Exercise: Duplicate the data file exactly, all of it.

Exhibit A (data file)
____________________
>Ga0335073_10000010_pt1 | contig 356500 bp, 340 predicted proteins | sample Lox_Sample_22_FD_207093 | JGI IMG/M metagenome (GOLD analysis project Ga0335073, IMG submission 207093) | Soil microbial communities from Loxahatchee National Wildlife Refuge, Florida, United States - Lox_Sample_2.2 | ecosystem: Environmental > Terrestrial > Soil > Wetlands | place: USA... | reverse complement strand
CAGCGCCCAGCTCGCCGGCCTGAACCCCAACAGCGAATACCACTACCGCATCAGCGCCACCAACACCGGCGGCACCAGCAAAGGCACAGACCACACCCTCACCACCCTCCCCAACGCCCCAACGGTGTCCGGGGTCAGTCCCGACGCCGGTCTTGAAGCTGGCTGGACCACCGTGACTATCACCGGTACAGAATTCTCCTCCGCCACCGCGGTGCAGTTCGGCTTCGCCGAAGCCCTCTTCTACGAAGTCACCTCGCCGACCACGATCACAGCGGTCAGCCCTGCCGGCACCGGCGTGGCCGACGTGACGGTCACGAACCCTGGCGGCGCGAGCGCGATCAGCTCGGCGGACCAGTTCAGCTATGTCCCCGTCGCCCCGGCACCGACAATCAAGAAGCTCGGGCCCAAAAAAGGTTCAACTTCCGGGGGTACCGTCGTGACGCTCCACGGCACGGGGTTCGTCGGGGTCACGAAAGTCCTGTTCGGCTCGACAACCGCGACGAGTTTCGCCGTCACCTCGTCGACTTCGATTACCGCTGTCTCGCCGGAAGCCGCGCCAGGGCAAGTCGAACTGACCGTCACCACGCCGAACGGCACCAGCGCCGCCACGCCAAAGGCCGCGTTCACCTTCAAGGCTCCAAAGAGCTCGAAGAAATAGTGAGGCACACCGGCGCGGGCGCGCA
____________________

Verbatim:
>Ga0335073_10000010_pt1 | contig 356500 bp, 340 predicted proteins | sample Lox_Sample_22_FD_207093 | JGI IMG/M metagenome (GOLD analysis project Ga0335073, IMG submission 207093) | Soil microbial communities from Loxahatchee National Wildlife Refuge, Florida, United States - Lox_Sample_2.2 | ecosystem: Environmental > Terrestrial > Soil > Wetlands | place: USA... | reverse complement strand
CAGCGCCCAGCTCGCCGGCCTGAACCCCAACAGCGAATACCACTACCGCATCAGCGCCACCAACACCGGCGGCACCAGCAAAGGCACAGACCACACCCTCACCACCCTCCCCAACGCCCCAACGGTGTCCGGGGTCAGTCCCGACGCCGGTCTTGAAGCTGGCTGGACCACCGTGACTATCACCGGTACAGAATTCTCCTCCGCCACCGCGGTGCAGTTCGGCTTCGCCGAAGCCCTCTTCTACGAAGTCACCTCGCCGACCACGATCACAGCGGTCAGCCCTGCCGGCACCGGCGTGGCCGACGTGACGGTCACGAACCCTGGCGGCGCGAGCGCGATCAGCTCGGCGGACCAGTTCAGCTATGTCCCCGTCGCCCCGGCACCGACAATCAAGAAGCTCGGGCCCAAAAAAGGTTCAACTTCCGGGGGTACCGTCGTGACGCTCCACGGCACGGGGTTCGTCGGGGTCACGAAAGTCCTGTTCGGCTCGACAACCGCGACGAGTTTCGCCGTCACCTCGTCGACTTCGATTACCGCTGTCTCGCCGGAAGCCGCGCCAGGGCAAGTCGAACTGACCGTCACCACGCCGAACGGCACCAGCGCCGCCACGCCAAAGGCCGCGTTCACCTTCAAGGCTCCAAAGAGCTCGAAGAAATAGTGAGGCACACCGGCGCGGGCGCGCA